Flashcards in Lecture 8 DA Deck (29):
What is the most common experimental means for obtaining 3D structures of proteins?
How does X-ray crystallography work?
Electron clouds of proteins scatter and weakly diffract the X-rays, proportional to the density of electrons.
How are atom positions determined using X-ray crystallography?
By interpreting the diffraction using an ordered array of the molecule, such as a crystal.
When doing X-ray crystallography, how many times is the crystal hit with X-rays?
Several hundred times, done as the crystal rotates.
How are electron density maps generated from diffraction patterns?
Algorithms are used, building a 3D structure.
What is the metastable region of crystallisation?
Spontaneous nucleation theoretically shouldnt occur, but is a condition where the crystal grows very uniformly.
What happens at the labile region of crystallisation? What kind of solution is needed?
Protein more likely to interact with itself than the solvent, so crystallises. A supersaturated solution.
What method is used to grow protein crystals?
Crystallisation is controlled using vapour diffusion.
How do crystals form?
When a protein solution is slowly dehydrated under controlled conditions that favour ordered lattice growth, rather than disorderred aggregates - precipitates.
Describe the process of crystallisation by vapour diffusion (3).
-A well is used, with an inverted coverslip containing a suspended droplet of protein solution.
-The well beneath the coverslip is filled with a concentrated precipitant solution reservoir.
-Water from the protein solution droplet will diffuse downwards to the reservoir in the well, via equilibrium laws.
What is commonly used as a precipitant solution in vapour diffusion?
How can multiple wells (ie. a matrix of wells) used in vapour diffusion be used to set parameters? Why is this useful?
Can be used to set certain parameters, such as a precipitant concentration gradient horizontally, as well as, for example, a pH gradient vertically.
As only a droplet of protein solution is needed, allows one to effectively determine the best conditions for protein crystallisation at once.
How are quasicrystals structured?
Their interior is disordered, but their exterior is ordered.
Where is the barrier to nucleation?
Between the labile and metastable region.
What kind of crystals are suitable for X-ray crystallography (3)?
They need to be:
-Large single crystals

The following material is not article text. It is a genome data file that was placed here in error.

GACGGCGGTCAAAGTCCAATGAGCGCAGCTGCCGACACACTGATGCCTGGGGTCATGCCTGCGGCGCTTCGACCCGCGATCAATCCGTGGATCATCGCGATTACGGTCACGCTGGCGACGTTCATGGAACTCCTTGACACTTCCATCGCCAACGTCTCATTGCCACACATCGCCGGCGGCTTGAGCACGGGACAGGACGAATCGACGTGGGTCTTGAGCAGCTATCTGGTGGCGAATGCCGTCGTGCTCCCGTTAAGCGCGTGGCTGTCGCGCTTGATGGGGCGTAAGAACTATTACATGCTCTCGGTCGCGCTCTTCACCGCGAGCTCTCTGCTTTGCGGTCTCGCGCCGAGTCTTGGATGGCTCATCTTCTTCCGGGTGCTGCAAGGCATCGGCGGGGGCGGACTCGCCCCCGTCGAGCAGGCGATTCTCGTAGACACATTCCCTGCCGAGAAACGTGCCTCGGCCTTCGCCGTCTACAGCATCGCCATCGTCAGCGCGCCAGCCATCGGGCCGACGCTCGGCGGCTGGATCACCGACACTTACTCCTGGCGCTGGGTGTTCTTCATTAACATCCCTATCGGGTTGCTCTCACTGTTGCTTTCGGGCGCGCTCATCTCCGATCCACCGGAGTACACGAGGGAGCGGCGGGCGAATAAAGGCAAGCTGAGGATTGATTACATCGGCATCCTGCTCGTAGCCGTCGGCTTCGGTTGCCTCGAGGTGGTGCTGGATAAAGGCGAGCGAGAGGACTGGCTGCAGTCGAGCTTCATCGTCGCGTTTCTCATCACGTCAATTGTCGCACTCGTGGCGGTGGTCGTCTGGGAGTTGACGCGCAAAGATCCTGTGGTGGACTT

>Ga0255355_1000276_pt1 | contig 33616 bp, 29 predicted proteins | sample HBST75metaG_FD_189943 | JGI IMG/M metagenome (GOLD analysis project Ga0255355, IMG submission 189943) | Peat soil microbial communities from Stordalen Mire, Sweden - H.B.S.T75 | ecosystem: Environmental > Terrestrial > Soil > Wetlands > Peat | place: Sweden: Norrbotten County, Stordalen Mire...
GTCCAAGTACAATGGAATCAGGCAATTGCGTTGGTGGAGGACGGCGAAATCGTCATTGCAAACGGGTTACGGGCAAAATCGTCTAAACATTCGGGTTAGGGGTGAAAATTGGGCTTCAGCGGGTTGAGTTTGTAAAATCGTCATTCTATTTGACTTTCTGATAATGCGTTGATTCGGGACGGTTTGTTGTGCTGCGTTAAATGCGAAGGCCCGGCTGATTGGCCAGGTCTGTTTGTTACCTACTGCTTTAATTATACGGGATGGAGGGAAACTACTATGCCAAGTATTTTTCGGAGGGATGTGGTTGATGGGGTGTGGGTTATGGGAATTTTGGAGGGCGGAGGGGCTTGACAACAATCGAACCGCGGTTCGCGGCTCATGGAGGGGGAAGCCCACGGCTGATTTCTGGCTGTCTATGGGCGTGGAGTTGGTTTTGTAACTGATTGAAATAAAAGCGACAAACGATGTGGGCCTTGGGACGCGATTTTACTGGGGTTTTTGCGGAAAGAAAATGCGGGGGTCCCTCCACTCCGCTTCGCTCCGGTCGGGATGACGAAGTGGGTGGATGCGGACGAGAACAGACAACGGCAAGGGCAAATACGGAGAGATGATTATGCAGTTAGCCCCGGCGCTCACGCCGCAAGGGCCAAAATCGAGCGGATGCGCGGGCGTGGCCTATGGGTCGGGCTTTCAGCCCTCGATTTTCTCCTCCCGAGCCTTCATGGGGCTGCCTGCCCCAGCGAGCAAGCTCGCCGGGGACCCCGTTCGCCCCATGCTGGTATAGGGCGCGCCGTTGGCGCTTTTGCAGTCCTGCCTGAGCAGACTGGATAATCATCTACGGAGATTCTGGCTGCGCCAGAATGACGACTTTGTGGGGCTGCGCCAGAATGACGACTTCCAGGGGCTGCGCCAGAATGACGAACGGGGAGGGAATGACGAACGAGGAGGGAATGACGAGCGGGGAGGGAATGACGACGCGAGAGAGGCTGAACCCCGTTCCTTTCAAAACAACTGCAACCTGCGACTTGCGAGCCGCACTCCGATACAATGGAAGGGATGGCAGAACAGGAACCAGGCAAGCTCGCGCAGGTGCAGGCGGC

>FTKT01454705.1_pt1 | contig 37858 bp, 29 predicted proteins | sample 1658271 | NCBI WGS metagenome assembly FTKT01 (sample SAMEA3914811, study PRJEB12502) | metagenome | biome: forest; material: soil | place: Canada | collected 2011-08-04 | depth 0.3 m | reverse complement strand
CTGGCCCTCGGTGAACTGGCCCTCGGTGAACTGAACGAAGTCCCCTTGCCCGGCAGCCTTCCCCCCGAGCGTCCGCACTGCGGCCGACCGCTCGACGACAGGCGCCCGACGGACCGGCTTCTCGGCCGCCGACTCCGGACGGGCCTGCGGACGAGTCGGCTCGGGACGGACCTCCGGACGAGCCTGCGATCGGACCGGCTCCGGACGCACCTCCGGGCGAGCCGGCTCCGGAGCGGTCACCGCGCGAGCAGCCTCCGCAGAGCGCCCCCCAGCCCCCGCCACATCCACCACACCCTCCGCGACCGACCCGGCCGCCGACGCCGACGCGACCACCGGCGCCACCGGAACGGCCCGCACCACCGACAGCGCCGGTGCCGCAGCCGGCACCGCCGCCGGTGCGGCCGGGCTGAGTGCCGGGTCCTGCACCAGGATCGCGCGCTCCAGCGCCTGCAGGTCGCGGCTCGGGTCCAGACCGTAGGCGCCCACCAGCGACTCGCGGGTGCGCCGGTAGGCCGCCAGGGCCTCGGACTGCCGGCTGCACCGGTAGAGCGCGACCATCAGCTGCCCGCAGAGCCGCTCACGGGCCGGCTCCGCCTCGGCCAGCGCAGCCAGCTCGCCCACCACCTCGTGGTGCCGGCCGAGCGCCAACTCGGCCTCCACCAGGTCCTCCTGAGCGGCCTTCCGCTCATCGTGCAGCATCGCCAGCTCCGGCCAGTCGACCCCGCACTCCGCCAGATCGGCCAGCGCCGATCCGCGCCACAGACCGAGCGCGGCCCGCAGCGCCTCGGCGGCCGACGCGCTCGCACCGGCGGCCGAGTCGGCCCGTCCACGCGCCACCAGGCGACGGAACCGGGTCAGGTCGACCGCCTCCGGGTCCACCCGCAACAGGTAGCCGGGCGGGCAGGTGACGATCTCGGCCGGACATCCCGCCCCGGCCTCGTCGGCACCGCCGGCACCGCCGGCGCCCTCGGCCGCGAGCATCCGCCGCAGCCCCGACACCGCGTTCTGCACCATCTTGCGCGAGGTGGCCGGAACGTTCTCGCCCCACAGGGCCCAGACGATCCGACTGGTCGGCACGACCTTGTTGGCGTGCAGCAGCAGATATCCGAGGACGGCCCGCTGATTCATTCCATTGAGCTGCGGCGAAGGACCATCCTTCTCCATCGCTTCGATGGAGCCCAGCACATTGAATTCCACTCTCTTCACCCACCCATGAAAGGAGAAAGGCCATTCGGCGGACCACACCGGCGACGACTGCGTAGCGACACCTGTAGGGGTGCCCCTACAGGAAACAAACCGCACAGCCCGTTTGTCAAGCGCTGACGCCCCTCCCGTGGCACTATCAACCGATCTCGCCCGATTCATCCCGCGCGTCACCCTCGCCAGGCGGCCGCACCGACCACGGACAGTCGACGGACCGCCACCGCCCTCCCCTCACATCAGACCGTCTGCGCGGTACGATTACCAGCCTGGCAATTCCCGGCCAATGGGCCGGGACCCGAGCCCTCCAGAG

-able to rotate plane polarised light
-Have few, if any, defects
What are twin crystals? Are they suitable for analysis?
They are formed when two crystal lattices intersect.
Makes it difficult to collect x-ray data relating to a single lattice, algorithms can be used.
How do cusps/clefts occur in crystals during growth?
When the solution around a crystal is depleted locally, due to crystallising too fast, causes defects.
What are crystalline aggregates?
When multiple crystals form as clusters.
How are proteins in crystals arranged in crystals (aside from being an ordered lattice)?
Arranged to fill as much space as possible, but gaps always remain, filled by solvent.
What are single crystals mounted on for analysis?
A capillary, or nylon loop.
What is the difference between a capillary mount, vs a nylon loop?
Capillary - for diffraction at ambient temperatures.
Nylon loops - for diffraction at low temperatures.
What kind of coolant is used for nylon loops and capillary mounts?
Capillary - none
Nylon loop - liquid N2/He
When rapid cooling is necessary for analysis, what is the crystal mounted on beforehand, and what does it form after cooling?
A cryoprotectant that forms glass upon rapid cooling.
What normally happens to protein crystals during cooling? What purpose do cryoprotectants have regarding this?
Microscopic ice crystals form during rapid cooling, forming ice rings that interfere with diffraction.
Seen as diffuse rings on the diffraction pattern.
Cryoprotectants prevents these crystals from forming.
What percentage of protein crystals is water by volume?
What kind of device can be used to produce high brilliance x-rays?
How are diffraction patterns converted to a 3D structure? Why is it beneficial to know the protein sequence beforehand?
Positions between the dots are measured in A/nm.
Algorithms are used.
Protein sequence is normally known beforehand.
Residues are fit to the electron densities from the data.
Missing electron densities are often found. What can they be attributed to?
Typically water molecules.